Updated: 3/31/2019

Methemoglobinemia

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Snapshot
  • An infant is brought to the emergency room for increasing cyanosis around the lips. His mother’s pregnancy was uncomplicated and he was born at 39 weeks without complications. His parents started feeding him water from their backyard well, which they have been using for years. A pulse oximetry reading shows oxygen saturation of 86%, despite supplemental oxygen administration. He is also found to be tachycardic.  A CO-oximetry shows methemoglobinemia level of 15%. The patient is started on methylene blue. (Well water contaminated with nitrates)
Introduction
  • Clinical definition
    • methemoglobinemia causes tissue hypoxia due to accumulation of methemoglobin in the blood
      • methemoglobin
        • hemoglobin (Hb) that contains ferric form of iron (Fe3+)
  • Epidemiology
    • demographics
      • infants are at increased risk
    • risk factors
      • drugs
        • nitrates
        • anesthetics
        • dapsone
        • lidocaine, benzocaine, bupivacaine, etc.
        • nitroglycerin
      • infants are more susceptible to hemoglobin oxidation
      • food
      • well water
  • Pathogenesis
    • methemoglobin is the oxidized form of Hb, which has an affinity for cyanide
      • oxygen does not bind as easily to the heme subunit with the ferric form of iron
      • remaining heme sites has increased affinity for oxygen
        • results in decreased ability to release oxygen to tissues
      • causes left-shift of the oxygen-hemoglobin dissociation curve
        • tissue hypoxia
        • functional anemia
Presentation
  • Symptoms
    • may be asymptomatic if levels are low
    • headache
    • lightheadedness
    • fatigue
    • shortness of breath
    • seizures or coma
      • at very high levels of methemoglobinemia
  • Physical exam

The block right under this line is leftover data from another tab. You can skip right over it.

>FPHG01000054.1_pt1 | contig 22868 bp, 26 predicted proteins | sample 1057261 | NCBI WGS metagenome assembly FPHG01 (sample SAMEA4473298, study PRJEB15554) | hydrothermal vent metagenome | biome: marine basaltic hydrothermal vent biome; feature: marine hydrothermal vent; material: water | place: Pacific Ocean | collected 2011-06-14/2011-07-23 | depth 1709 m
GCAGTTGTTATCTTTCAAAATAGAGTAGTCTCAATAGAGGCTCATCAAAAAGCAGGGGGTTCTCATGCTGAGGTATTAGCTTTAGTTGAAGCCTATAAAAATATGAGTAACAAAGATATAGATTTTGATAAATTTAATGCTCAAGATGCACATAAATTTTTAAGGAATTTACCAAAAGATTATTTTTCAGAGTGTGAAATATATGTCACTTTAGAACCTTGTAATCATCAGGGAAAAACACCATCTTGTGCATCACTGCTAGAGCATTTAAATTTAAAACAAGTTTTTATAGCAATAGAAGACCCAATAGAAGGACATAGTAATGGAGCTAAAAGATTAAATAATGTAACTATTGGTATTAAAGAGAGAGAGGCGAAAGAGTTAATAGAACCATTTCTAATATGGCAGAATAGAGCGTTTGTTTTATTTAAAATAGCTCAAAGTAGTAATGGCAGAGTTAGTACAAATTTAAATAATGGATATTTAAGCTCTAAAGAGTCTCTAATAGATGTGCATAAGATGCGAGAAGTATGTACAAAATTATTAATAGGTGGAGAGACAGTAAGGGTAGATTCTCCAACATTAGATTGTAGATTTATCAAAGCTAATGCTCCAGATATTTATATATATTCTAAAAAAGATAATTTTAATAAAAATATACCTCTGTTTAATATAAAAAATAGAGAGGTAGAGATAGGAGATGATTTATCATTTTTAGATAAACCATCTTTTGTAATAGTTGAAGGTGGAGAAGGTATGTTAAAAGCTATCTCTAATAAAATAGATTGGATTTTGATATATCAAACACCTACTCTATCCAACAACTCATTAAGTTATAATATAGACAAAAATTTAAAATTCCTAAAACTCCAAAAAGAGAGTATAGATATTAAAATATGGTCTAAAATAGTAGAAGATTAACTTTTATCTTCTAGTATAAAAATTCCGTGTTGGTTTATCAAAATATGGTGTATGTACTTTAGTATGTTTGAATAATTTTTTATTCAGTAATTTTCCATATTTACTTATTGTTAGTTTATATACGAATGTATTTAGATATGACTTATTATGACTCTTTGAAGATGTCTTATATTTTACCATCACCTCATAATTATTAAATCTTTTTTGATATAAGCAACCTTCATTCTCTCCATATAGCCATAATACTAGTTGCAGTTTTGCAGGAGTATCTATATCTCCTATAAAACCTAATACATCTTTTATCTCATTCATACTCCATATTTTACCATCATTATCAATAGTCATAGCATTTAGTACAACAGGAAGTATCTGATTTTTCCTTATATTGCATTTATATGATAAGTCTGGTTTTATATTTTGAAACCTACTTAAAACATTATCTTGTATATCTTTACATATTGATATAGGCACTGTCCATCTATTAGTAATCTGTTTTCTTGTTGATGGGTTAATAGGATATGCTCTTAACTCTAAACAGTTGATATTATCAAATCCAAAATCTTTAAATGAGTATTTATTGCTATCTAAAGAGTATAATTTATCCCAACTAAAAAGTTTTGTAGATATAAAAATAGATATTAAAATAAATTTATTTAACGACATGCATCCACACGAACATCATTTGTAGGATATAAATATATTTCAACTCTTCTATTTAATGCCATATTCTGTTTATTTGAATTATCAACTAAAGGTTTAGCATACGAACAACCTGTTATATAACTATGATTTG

• pulse oximetry shows decreased oxygen saturation level (< 90%)
      • supplemental oxygen will not improve pulse oximetry reading
    • tachycardia
    • cyanosis
    • altered mental status
    • “chocolate brown” or blue blood
Studies
  • Diagnostic testing
    • studies
      • arterial blood gas
        • normal pO2
          • this indicates dissolved oxygen in the blood
      • pulse oximetry
        • oxygen saturation 85-90%
      • methemoglobin level > %
        • measured via CO-oximetry device
        • normally < 1%
  • Making the diagnosis
    • based on clinical presentation and laboratory studies
      • methemoglobin levels > 3%
Differential
  • Cyanide poisoning
    • distinguishing factor
      • arterial blood gas shows metabolic acidosis from the accumulation of lactic acid
      • CO-oximetry is normal
      • does not respond to methylene blue
Treatment
  • Management approach
    • supplemental oxygen alone will not alleviate the hypoxia
    • administration of 100% oxygen and methylene blue is the first-line treatment
  • First-line
    • 100% oxygen + methylene blue
      • mechanism
        • reduces hemoglobin to non-oxidized form
      • contraindications
        • pregnancy
          • methylene blue is a teratogen
        • G6PD deficiency
          • may cause hemolytic anemia
        • patients taking an SSRI
          • may precipitate serotonin syndrome as methylene blue has some monoamine oxidase inhibitor activity, which increases levels of neurotransmitters such as serotonin
  • Other treatments
    • vitamin C
      • indication
        • in patients with contraindications to methylene blue
        • failure of methylene blue treatment
Complications
  • End-organ failure
  • Acute respiratory distress syndrome

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